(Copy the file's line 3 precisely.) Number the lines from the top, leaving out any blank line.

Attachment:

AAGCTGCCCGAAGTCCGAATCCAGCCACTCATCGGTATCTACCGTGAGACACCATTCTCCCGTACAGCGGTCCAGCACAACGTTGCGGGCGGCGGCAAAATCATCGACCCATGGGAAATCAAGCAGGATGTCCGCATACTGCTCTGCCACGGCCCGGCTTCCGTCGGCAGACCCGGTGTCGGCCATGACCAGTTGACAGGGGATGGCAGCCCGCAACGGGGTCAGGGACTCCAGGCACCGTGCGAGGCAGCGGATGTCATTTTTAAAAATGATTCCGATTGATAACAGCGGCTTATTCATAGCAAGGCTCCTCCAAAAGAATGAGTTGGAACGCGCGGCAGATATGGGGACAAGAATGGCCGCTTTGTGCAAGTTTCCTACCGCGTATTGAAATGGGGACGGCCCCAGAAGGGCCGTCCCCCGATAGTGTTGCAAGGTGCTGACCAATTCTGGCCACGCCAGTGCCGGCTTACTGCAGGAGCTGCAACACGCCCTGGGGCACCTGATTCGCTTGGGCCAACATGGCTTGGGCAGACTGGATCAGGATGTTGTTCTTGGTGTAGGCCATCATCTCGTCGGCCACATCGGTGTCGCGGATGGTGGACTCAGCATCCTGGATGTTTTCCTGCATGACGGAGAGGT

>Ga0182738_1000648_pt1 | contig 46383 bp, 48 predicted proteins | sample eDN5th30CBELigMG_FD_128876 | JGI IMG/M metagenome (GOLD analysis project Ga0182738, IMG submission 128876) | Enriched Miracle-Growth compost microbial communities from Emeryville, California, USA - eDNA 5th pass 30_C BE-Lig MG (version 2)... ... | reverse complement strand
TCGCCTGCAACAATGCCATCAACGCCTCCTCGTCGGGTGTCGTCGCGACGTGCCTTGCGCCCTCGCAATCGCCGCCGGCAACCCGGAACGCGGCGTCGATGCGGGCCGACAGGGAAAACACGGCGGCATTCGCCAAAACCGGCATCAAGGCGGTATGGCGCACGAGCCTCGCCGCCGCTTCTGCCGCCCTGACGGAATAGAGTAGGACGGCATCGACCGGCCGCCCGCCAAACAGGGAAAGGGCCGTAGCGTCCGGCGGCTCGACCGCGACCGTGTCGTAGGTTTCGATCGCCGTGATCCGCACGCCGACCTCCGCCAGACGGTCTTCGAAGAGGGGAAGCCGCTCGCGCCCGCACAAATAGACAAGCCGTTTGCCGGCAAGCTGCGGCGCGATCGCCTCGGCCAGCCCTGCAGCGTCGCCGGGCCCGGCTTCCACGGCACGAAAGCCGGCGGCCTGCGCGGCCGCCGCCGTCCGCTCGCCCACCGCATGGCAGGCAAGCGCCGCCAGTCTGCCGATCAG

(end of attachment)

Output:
TCGCCTGCAACAATGCCATCAACGCCTCCTCGTCGGGTGTCGTCGCGACGTGCCTTGCGCCCTCGCAATCGCCGCCGGCAACCCGGAACGCGGCGTCGATGCGGGCCGACAGGGAAAACACGGCGGCATTCGCCAAAACCGGCATCAAGGCGGTATGGCGCACGAGCCTCGCCGCCGCTTCTGCCGCCCTGACGGAATAGAGTAGGACGGCATCGACCGGCCGCCCGCCAAACAGGGAAAGGGCCGTAGCGTCCGGCGGCTCGACCGCGACCGTGTCGTAGGTTTCGATCGCCGTGATCCGCACGCCGACCTCCGCCAGACGGTCTTCGAAGAGGGGAAGCCGCTCGCGCCCGCACAAATAGACAAGCCGTTTGCCGGCAAGCTGCGGCGCGATCGCCTCGGCCAGCCCTGCAGCGTCGCCGGGCCCGGCTTCCACGGCACGAAAGCCGGCGGCCTGCGCGGCCGCCGCCGTCCGCTCGCCCACCGCATGGCAGGCAAGCGCCGCCAGTCTGCCGATCAG